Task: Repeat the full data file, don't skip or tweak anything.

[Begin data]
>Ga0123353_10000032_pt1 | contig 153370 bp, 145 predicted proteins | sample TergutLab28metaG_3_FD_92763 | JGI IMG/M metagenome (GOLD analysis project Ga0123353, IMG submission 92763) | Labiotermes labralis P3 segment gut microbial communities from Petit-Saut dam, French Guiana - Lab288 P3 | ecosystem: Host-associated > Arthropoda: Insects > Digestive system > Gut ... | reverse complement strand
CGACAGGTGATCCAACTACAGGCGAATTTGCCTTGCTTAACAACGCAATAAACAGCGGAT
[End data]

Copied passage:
>Ga0123353_10000032_pt1 | contig 153370 bp, 145 predicted proteins | sample TergutLab28metaG_3_FD_92763 | JGI IMG/M metagenome (GOLD analysis project Ga0123353, IMG submission 92763) | Labiotermes labralis P3 segment gut microbial communities from Petit-Saut dam, French Guiana - Lab288 P3 | ecosystem: Host-associated > Arthropoda: Insects > Digestive system > Gut ... | reverse complement strand
CGACAGGTGATCCAACTACAGGCGAATTTGCCTTGCTTAACAACGCAATAAACAGCGGAT